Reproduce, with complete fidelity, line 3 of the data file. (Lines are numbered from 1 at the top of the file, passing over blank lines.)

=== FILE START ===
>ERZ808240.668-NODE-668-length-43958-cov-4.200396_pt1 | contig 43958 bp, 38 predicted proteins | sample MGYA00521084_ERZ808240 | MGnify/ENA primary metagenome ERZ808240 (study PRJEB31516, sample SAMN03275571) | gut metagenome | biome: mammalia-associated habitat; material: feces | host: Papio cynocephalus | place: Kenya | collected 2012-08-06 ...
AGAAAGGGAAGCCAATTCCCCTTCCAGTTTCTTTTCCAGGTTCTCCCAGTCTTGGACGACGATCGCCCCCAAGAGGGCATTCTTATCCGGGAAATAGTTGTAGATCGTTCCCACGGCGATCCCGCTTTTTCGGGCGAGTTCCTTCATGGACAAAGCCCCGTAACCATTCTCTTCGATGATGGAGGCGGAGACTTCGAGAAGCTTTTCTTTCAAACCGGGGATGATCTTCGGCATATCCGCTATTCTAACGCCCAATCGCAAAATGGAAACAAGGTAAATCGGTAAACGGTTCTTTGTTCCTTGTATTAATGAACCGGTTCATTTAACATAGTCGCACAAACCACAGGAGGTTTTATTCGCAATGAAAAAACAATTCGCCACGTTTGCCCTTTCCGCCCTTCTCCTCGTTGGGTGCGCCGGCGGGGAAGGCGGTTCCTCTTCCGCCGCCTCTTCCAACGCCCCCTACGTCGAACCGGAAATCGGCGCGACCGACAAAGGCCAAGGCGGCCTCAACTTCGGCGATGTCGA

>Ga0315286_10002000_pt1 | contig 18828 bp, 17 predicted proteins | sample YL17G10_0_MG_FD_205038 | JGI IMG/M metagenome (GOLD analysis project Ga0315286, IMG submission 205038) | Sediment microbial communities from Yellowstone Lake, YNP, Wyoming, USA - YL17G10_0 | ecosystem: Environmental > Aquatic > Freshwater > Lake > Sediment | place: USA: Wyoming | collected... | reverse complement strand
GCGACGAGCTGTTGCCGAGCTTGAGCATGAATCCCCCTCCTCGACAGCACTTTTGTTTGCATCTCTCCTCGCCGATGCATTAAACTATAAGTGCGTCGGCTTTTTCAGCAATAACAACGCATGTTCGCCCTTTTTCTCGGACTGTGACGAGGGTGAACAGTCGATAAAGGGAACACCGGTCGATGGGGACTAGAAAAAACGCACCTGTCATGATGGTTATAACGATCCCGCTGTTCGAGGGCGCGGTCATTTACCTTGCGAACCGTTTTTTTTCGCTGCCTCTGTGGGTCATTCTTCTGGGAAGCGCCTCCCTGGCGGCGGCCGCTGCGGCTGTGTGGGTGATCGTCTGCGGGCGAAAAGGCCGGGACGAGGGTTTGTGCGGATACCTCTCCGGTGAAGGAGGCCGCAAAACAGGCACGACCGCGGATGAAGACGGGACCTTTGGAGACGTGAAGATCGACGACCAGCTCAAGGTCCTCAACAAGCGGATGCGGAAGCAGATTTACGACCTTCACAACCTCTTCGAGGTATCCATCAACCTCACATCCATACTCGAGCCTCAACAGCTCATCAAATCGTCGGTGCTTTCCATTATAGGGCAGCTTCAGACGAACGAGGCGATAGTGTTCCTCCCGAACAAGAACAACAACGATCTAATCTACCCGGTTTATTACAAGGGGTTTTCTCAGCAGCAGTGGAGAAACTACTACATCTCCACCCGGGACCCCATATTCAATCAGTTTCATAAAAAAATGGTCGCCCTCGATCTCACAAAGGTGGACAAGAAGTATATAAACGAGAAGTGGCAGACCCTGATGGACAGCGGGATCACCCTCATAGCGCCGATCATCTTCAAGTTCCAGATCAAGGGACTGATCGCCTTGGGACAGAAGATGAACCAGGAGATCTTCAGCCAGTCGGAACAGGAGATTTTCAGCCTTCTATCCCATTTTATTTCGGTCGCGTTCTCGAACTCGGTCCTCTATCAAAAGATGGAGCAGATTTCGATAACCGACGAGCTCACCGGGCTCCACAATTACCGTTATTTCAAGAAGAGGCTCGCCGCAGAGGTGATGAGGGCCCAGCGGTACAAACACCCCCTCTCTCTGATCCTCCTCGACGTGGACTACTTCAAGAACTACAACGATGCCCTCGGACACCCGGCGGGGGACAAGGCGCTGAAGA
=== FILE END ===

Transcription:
>Ga0315286_10002000_pt1 | contig 18828 bp, 17 predicted proteins | sample YL17G10_0_MG_FD_205038 | JGI IMG/M metagenome (GOLD analysis project Ga0315286, IMG submission 205038) | Sediment microbial communities from Yellowstone Lake, YNP, Wyoming, USA - YL17G10_0 | ecosystem: Environmental > Aquatic > Freshwater > Lake > Sediment | place: USA: Wyoming | collected... | reverse complement strand